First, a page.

Over the years Rainer returned many times to the Brandts. When he’d learned of users experiencing a problem with a saw, he’d want to know if the same was occurring with the Brandt customers. And if so, he’d return to Chamois and work with the Brandt brothers to diagnose the issue. He did this for a couple of reasons; the Brandts had a knack for precisely describing the problem and the conditions under which they occurred. But most of all, Rainer enjoyed the Brandt hospitality. A visit to the Brandt operation always resulted in dinner with the entire Brandt family, some of whom could still speak a little German. To this day, Rainer recalls seeing a chicken running around the barn yard during the morning and being served that same chicken for dinner. Now that’s farm fresh, Rainer used to boast.
In those days chain clinics were a popular draw. Loggers and farmers would pile into Brandt’s shop building in hopes of learning the art of saw chain sharpening. There’d always be a blazing fire in the wood-burning stove, located in the center of the room. Since the shop had a dirt floor the walls didn’t always extend all of the way to the ground. To say the room had a draft is an understatement, but nobody complained; they were there to learn how to properly sharpen saw chain. The Brandts bought into the Chinese proverb about teaching a man to fish…and realized that people would be more satisfied with their saws if the chain was sharp. They’d traded for many a fine saw that the owner thought worthless due simply to a dull chain.
During the early days Crader Distributing always had a booth at Missouri’s state fair. Recall that Stihl was still a brand in its infancy in America. Most coming through the booth had heard very little of Stihl, those who had would be asked how they’d learned of Stihl. A map was always kept on display to show people the location of their nearest dealer. Owners of a Stihl would be asked where they’d made their purchase. The Brandts always held the record for people having driven the furthest to purchase a Stihl. The statement frequently repeated was that they’d gone to Chamois hearing of the good prices on saws but had returned since due to the service and hospitality. More than a few had driven over a hundred miles, passing several dealers along the way, simply to enjoy the Brandt experience. Today, fathers from all over the Midwest are taking their sons to the place where their father introduced them to Stihl—Chamois, Missouri.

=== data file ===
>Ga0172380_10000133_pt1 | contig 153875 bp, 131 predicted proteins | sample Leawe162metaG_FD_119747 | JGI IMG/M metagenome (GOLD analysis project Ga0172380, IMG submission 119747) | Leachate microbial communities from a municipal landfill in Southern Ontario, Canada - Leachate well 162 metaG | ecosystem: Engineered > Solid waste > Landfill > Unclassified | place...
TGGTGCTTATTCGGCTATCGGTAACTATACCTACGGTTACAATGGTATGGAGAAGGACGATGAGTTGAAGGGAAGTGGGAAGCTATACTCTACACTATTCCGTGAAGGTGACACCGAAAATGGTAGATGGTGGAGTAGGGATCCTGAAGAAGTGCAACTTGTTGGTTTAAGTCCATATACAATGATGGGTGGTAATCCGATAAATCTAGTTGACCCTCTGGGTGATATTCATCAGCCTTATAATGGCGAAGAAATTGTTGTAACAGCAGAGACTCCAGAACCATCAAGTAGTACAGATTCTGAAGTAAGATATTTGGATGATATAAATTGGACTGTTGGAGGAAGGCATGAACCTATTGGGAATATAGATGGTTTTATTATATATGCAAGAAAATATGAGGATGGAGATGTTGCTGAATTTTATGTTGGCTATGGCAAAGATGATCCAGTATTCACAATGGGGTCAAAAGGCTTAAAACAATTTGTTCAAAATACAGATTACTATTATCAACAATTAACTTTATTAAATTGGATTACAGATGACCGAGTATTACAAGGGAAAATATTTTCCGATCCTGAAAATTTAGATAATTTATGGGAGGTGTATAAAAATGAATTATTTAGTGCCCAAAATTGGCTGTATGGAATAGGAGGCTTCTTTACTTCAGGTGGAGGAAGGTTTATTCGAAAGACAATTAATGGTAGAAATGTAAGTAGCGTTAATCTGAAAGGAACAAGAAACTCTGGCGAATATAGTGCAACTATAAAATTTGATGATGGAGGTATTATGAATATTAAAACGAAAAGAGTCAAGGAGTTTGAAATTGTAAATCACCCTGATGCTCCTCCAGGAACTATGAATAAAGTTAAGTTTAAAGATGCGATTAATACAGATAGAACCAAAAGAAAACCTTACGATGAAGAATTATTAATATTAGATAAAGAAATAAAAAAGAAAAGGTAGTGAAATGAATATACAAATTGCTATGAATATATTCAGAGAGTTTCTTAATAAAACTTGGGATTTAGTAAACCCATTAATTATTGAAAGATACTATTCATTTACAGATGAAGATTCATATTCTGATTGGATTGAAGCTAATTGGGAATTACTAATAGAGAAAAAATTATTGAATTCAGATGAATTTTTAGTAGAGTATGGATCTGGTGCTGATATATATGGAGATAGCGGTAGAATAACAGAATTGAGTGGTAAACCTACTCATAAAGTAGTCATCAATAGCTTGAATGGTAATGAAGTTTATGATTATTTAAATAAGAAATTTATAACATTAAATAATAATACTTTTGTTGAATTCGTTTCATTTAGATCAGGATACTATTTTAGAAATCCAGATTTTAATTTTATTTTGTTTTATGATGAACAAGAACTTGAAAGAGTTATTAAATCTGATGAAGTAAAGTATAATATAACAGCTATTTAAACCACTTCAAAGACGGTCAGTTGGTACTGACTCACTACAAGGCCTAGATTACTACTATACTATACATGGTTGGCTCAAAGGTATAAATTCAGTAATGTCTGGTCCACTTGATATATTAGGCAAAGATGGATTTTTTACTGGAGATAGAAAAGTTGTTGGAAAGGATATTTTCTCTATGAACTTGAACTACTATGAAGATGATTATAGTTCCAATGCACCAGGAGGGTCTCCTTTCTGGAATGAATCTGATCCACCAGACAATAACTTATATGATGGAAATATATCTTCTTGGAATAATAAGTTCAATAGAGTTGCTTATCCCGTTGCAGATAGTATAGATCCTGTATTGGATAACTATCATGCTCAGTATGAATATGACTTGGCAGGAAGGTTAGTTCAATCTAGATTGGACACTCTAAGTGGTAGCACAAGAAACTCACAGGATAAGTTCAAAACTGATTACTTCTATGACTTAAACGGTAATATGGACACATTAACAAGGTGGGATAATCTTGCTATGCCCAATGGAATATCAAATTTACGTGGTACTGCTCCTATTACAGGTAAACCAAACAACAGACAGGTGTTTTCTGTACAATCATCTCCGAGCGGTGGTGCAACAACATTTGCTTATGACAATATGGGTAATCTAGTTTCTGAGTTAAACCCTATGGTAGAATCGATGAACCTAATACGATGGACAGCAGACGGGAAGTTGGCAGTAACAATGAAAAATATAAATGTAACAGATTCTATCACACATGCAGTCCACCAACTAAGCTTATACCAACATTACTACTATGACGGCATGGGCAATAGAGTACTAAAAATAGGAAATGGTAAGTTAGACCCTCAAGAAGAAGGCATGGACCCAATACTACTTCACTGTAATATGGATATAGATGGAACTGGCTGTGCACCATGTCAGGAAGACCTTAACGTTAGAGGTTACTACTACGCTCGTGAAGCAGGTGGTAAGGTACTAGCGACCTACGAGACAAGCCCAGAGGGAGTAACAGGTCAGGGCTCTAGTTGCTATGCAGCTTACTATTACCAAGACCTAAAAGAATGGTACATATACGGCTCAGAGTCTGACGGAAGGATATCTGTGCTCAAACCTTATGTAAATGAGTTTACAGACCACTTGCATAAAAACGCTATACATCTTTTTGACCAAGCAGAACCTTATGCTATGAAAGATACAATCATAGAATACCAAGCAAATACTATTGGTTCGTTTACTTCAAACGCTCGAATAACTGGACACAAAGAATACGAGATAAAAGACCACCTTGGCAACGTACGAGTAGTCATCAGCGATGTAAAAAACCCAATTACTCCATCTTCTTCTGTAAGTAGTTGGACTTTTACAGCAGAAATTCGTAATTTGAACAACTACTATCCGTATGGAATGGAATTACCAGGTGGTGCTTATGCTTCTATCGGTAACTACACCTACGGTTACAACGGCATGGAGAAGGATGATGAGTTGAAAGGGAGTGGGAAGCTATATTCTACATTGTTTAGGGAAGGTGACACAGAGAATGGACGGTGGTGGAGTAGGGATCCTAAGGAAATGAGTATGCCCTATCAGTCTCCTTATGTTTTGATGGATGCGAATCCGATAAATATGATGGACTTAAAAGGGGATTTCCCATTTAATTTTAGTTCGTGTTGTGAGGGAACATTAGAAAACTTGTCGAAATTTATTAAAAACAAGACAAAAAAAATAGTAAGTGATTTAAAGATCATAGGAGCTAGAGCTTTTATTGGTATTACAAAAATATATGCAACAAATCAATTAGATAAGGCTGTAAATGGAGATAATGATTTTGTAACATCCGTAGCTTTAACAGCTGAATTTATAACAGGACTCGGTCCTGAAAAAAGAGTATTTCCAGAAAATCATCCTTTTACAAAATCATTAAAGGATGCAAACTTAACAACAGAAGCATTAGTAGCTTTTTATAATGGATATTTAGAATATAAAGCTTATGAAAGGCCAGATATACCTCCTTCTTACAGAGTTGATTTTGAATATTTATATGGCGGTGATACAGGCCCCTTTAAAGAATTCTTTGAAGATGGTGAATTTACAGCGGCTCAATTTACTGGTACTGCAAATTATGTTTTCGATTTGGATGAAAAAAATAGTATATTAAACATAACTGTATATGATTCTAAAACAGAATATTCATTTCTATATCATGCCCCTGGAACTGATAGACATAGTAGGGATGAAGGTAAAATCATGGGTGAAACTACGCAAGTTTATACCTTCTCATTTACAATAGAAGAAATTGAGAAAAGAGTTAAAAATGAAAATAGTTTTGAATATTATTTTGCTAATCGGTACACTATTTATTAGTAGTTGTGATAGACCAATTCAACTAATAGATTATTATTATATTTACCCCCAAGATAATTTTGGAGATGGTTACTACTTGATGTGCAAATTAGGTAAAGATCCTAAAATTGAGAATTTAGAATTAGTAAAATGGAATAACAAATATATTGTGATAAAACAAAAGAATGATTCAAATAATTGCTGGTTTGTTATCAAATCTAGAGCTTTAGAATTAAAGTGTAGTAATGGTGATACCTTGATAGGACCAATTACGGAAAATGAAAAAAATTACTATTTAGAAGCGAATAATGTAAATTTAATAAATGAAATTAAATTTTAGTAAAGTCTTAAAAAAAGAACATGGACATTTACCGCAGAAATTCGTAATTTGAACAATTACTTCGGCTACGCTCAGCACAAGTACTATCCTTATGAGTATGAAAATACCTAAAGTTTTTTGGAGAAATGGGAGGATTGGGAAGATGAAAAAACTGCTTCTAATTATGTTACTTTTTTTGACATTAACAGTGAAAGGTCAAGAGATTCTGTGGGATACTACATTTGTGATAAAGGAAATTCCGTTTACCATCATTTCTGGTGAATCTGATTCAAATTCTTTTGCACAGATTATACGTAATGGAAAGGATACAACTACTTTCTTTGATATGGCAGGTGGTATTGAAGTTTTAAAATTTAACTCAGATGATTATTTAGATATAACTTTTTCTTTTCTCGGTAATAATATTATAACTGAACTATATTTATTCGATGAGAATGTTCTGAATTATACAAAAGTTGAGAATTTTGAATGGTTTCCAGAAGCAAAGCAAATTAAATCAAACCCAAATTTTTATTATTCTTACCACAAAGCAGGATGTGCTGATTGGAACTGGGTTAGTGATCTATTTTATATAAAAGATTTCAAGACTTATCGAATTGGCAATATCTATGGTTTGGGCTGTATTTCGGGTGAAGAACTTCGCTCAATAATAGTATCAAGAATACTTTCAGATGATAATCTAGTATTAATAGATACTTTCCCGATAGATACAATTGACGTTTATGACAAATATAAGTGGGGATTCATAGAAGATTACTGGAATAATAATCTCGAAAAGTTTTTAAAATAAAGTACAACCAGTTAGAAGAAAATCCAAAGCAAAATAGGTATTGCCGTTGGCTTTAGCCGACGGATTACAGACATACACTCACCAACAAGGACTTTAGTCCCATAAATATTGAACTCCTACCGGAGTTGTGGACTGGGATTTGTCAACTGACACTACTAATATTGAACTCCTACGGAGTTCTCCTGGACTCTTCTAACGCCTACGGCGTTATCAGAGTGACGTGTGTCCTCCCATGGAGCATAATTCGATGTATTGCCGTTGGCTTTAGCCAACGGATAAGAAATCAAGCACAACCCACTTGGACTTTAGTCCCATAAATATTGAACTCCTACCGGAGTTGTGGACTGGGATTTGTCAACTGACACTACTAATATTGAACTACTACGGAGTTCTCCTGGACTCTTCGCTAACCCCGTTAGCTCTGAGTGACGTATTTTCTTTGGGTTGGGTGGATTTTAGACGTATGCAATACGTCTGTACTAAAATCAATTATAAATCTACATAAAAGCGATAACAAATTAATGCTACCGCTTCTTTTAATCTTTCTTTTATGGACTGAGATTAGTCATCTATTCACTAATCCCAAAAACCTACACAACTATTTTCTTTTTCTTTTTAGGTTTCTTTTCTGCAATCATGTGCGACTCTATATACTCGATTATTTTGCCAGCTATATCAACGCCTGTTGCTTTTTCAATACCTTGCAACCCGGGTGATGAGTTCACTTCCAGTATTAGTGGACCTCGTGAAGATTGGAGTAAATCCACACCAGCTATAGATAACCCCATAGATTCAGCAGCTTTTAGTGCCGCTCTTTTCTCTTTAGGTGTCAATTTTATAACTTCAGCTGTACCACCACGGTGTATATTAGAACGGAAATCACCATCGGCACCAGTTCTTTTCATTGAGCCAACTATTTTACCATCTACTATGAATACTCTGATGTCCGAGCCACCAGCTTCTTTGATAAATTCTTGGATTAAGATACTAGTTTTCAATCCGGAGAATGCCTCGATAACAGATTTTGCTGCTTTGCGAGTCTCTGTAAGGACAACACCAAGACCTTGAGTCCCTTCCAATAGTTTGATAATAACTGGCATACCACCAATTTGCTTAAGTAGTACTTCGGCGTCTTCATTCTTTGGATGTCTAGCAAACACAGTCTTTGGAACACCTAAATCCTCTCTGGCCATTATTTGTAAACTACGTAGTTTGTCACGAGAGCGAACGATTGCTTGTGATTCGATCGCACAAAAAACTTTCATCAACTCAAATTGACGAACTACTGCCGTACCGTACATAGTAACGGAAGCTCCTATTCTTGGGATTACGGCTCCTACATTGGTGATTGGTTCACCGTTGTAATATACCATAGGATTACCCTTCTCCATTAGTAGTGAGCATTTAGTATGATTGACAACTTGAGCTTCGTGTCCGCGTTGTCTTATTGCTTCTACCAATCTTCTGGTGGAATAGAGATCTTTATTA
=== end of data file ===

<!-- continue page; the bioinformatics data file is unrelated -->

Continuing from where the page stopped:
When asked to share a memory of the early days selling Stihl, Rita tells the story of how after regular business hours Hugo and Alphonse would work on saws in their basement, which was also where the washing machine was. So, she’d have to wait until Hugo was finished working on saws, sometimes after midnight, before doing the laundry and then hanging it out to dry, sometimes only a few hours before daylight. When asked if Hugo ever started the saws in the basement, Rita just laughs and says, “Oh yes,” waves her hand in front of her nodding head, ”and the fumes?” The Brandt kids grew up living and literally breathing Stihl; Stihl is in their blood.
Business school libraries are full of books on best practices, sales and marketing techniques, advertising, promotions, and all things taught and thought necessary to be successful in business. And most benefit from all that has been written and is being taught. However, it’s doubtful that a Brandt would benefit from any of this teaching because they’re natural at doing that which results in success. The Brandts know that if they take care of the customer, the customer will take care of them. Word of mouth only works when customers are endeared to share an experience. Brandt experiences are shared by all. They do unto others what they know is the right thing to do with no expectation that the favor will be returned. They chose Stihl over fifty years ago. Dealers such as the Brandts and their loyalty to the brand, and Stihl’s loyalty to them are a significant reason Stihl is number one today. Just as Missouri wine was the Gold standard for wine, and Stihl is the Gold standard in power tools, the Brandt family is the Gold standard for full service dealers.
When asked the most striking thing about the Brandts, the most common reply is that they’re always smiling. People see and generally find that for which they’re looking. The Brandts look for and find joy. They love Stihl, and Stihl loves them.